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friction welding

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Published: 01 November 2011
Fig. 6.16 Fundamental steps in the friction welding process: (a) one workpiece is rotated, and the other workpiece is held stationary; (b) both workpieces are brought together, and an axial force is applied to begin the upsetting process; (c) workpiece rotation is stopped, and the upsetting More
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Published: 01 August 2005
Fig. 1.6 Schematic showing fundamental steps in the frictional welding process (involving rotational movement). (a) One part or workpiece is rotated and the other part is held stationary. (b) Both parts are brought together, and axial stress is applied to begin frictional welding. (c) Rotation More
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Published: 01 October 2012
Fig. 2.43 Friction stir welding. Courtesy of ESAB Welding Equipment AB More
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Published: 01 November 2011
Fig. 6.19 Friction stir welding of aluminum alloy. Courtesy of ESAB Welding Equipment AB More
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Published: 01 October 2012
Fig. 2.41 Friction stir welding process. Source: Ref 2.32 More
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Published: 01 October 2012
Fig. 2.42 Sample friction stir welding tool geometries. (a) Oval shape. (b) Paddle shape. (c) Re-entrant. (d) Changing spiral form. Courtesy of The Welding Institute More
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Published: 01 October 2011
Fig. 6.35 Friction stir welding process. (a) Process schematic. (b) Weld zone showing regions of heat-affected zone (HAZ) and thermomechanical-affected zone (TMAZ). Source: Ref 6.11 More
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Published: 01 November 2011
Fig. 6.17 Friction stir welding process. Source: Ref 6.10 More
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Published: 01 November 2011
Fig. 6.18 Example of friction stir welding pin tool. Source: Ref 6.10 , p 17 More
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Published: 01 December 2006
Fig. 5 Schematic illustration of the friction stir welding process More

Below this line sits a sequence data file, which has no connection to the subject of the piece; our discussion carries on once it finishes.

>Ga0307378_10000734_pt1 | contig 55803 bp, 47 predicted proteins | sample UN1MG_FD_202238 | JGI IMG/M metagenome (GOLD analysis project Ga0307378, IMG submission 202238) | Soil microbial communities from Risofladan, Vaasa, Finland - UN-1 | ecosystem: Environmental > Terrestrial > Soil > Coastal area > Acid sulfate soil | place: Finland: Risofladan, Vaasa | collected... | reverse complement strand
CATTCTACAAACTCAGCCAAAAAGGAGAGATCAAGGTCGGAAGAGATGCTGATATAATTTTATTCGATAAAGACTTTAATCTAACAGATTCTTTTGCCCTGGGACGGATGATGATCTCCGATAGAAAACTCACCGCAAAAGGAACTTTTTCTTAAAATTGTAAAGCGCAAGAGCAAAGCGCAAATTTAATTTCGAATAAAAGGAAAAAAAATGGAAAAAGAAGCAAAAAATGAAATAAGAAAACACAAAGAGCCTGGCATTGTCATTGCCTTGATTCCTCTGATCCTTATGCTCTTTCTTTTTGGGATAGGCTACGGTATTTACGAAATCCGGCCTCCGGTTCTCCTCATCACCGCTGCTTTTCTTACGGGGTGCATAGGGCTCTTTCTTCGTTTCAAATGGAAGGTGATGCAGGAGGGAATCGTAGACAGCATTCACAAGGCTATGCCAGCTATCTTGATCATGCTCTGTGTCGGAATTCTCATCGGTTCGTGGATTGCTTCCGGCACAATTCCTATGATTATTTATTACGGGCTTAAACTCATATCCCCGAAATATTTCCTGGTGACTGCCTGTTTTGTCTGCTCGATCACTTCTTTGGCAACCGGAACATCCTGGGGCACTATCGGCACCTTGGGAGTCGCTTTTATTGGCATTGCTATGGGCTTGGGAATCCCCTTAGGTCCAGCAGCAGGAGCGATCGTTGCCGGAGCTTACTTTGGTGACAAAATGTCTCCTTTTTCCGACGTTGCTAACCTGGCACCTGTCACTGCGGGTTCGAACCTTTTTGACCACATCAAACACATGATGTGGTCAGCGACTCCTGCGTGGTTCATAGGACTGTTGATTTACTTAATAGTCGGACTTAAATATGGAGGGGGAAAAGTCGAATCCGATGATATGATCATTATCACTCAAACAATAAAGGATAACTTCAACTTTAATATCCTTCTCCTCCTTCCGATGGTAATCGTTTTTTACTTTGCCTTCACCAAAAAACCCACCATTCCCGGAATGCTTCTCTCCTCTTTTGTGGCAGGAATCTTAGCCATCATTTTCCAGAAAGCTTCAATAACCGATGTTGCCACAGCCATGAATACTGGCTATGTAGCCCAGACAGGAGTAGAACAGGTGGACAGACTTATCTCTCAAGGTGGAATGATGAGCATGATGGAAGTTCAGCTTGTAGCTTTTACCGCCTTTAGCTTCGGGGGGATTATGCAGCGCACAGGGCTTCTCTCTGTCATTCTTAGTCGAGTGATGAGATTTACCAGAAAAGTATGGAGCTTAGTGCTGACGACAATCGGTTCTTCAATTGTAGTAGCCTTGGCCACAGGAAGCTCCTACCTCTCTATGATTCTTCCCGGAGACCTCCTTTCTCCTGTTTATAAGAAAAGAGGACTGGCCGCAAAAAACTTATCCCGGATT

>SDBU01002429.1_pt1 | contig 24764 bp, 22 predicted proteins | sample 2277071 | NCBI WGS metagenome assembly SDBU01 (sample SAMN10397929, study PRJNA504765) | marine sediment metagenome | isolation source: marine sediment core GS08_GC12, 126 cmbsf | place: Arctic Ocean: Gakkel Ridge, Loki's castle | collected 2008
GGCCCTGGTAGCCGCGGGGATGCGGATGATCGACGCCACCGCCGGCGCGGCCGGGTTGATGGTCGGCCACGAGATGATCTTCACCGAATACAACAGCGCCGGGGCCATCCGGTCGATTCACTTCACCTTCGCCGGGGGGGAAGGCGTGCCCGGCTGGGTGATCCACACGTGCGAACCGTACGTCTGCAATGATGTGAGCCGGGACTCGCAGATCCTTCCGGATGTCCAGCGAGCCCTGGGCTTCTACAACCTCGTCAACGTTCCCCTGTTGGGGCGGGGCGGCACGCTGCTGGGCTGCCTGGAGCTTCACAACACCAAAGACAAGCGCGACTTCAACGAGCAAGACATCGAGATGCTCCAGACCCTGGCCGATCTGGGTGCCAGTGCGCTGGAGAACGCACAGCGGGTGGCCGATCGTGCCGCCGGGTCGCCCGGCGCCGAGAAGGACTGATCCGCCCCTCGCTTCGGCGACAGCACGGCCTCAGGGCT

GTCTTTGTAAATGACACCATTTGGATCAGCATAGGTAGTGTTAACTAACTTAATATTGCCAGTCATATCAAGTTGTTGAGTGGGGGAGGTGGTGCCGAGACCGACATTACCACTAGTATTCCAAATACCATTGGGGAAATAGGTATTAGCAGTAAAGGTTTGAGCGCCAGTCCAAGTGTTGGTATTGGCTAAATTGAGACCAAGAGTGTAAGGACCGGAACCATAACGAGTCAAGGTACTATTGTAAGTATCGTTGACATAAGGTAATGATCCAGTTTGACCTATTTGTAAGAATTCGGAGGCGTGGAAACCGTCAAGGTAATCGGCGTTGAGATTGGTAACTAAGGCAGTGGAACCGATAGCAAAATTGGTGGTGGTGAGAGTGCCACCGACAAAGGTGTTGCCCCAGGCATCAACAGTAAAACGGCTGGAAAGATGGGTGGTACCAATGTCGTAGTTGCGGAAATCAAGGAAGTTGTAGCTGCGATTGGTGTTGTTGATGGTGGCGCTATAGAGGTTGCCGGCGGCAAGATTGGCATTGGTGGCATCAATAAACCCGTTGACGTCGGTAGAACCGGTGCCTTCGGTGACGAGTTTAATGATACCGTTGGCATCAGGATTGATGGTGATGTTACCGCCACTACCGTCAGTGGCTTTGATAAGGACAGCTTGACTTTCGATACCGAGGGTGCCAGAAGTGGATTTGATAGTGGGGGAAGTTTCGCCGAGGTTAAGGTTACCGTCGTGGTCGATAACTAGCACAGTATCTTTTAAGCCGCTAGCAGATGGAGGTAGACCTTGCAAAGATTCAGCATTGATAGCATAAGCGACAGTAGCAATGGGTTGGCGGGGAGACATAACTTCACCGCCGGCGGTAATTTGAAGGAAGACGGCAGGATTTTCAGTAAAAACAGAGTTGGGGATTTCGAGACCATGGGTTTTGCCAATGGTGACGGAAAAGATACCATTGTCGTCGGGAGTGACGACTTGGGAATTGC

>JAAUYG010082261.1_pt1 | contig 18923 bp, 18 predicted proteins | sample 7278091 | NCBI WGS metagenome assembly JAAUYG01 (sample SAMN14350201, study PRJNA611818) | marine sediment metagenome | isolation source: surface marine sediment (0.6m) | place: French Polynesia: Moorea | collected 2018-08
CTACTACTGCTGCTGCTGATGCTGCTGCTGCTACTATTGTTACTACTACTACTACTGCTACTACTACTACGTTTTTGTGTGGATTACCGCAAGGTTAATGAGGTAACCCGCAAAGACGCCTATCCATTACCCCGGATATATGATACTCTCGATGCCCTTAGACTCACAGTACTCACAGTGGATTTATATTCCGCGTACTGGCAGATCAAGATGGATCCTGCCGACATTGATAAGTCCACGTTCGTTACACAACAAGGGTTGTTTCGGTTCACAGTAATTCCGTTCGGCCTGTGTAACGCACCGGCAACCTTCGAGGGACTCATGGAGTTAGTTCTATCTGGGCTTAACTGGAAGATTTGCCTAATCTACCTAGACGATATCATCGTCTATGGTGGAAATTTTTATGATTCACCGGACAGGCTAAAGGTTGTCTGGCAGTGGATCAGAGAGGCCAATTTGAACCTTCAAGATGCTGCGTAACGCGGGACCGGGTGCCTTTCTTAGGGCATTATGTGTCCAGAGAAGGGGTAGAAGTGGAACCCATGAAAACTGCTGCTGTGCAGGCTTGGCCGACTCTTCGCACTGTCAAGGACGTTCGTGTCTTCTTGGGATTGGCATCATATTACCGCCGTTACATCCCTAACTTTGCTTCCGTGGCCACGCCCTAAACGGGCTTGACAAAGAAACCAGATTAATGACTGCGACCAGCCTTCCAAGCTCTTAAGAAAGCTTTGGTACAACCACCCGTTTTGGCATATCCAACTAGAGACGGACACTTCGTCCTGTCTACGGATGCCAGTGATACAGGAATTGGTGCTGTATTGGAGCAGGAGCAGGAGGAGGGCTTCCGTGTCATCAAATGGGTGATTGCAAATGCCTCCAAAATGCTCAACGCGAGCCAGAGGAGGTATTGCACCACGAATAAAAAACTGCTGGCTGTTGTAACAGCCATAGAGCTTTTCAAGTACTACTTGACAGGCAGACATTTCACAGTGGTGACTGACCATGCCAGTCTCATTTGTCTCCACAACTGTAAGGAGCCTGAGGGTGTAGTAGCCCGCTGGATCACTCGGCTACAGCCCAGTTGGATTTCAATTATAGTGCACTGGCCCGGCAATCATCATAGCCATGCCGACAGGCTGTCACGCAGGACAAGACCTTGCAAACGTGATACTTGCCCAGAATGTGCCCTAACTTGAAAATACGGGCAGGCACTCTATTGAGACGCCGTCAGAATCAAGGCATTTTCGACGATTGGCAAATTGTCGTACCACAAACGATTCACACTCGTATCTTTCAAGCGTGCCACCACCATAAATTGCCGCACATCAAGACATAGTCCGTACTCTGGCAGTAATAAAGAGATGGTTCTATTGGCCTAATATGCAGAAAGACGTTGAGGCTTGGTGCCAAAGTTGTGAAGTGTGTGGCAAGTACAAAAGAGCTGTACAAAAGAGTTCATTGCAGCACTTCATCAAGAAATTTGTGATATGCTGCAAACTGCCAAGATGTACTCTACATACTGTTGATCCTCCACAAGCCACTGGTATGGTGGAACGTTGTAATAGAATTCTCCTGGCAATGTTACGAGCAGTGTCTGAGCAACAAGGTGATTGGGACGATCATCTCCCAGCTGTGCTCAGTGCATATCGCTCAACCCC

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Published: 01 January 2015
Fig. 12.12 Schematic of the friction stir welding process. Source: Ref 12.18 More
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Published: 01 January 2015
Fig. 12.18 Cross section of an early friction stir welding trial in 6.35 mm (0.25 in.) thick Ti-6Al-4V shows three different weld zones: parent metal (A), deformed surface region (B), and partially transformed weld-root zone containing voids (C). Source: Ref 12.18 More
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Published: 01 June 2008
Fig. 26.13 Friction stir welding process. Source: Ref 14 More
Series: ASM Technical Books
Publisher: ASM International
Published: 01 November 2011
DOI: 10.31399/asm.tb.jub.t53290137
EISBN: 978-1-62708-306-5
... welding, forge welding, roll welding, coextrusion welding, cold welding, friction welding, friction stir welding, explosion welding, and ultrasonic welding. coextrusion welding cold welding diffusion welding explosion welding forge welding friction welding roll welding ultrasonic welding...
Series: ASM Technical Books
Publisher: ASM International
Published: 01 July 1997
DOI: 10.31399/asm.tb.wip.t65930197
EISBN: 978-1-62708-359-1
... of service failures. The discussion covers various factors that may lead to the failure of arc welds, electroslag welds, electrogas welds, resistance welds, flash welds, upset butt welds, friction welds, electron beam welds, and laser beam welds. corrosion deformation fracture inspection mechanical...
Series: ASM Technical Books
Publisher: ASM International
Published: 01 December 2006
DOI: 10.31399/asm.tb.cw.t51820169
EISBN: 978-1-62708-339-3
... welding, explosion welding, friction welding, or ultrasonic welding), brazing, or soldering where alloying between the metals is normally insignificant. This chapter describes the factors influencing joint integrity and discusses the corrosion behavior of dissimilar metal weldments. brazing...
Book Chapter

Series: ASM Technical Books
Publisher: ASM International
Published: 01 August 1999
DOI: 10.31399/asm.tb.lmcs.t66560309
EISBN: 978-1-62708-291-4
..., including electroslag, TIG, gas, electron-beam, and arc welding as well as vacuum diffusion, forge, friction, electrical-resistance, and explosive welding. It also discusses the effect of welding temperature, pressure, and composition on the transformations that occur in and around the weld, and it includes...
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Published: 01 August 1999
Fig. 11.5 (Part 1) Friction butt weld of mild steel to mild steel (0.15% C, 0.15C-0.20Si-0.56Mn, wt%) bar. (a) Weld region. 5% nital. 2×. (b) Weld region. Arrow indicates approximate position of the weld interface. 3% nital. 100×. (c) Fully austenitized zone immediately adjacent to weld More
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Published: 01 August 1999
Fig. 11.5 (Part 2) Friction butt weld of mild steel to mild steel (0.15% C, 0.15C0.20Si-0.56Mn, wt%) bar. (a) Weld region. 5% nital. 2×. (b) Weld region. Arrow indicates approximate position of the weld interface. 3% nital. 100×. (c) Fully austenitized zone immediately adjacent to weld More
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Published: 01 August 1999
Fig. 11.6 (Part 1) Friction butt weld of mild steel to mild steel (0.15% C) bar. The structure of unaffected parent metal was similar to that shown in Fig. 11.5 (Part 2) (f) . Its hardness was 190 HV. (a) Weld region. 2% nital. 2×. (b) Weld region. Picral. 100×. (c) Central region More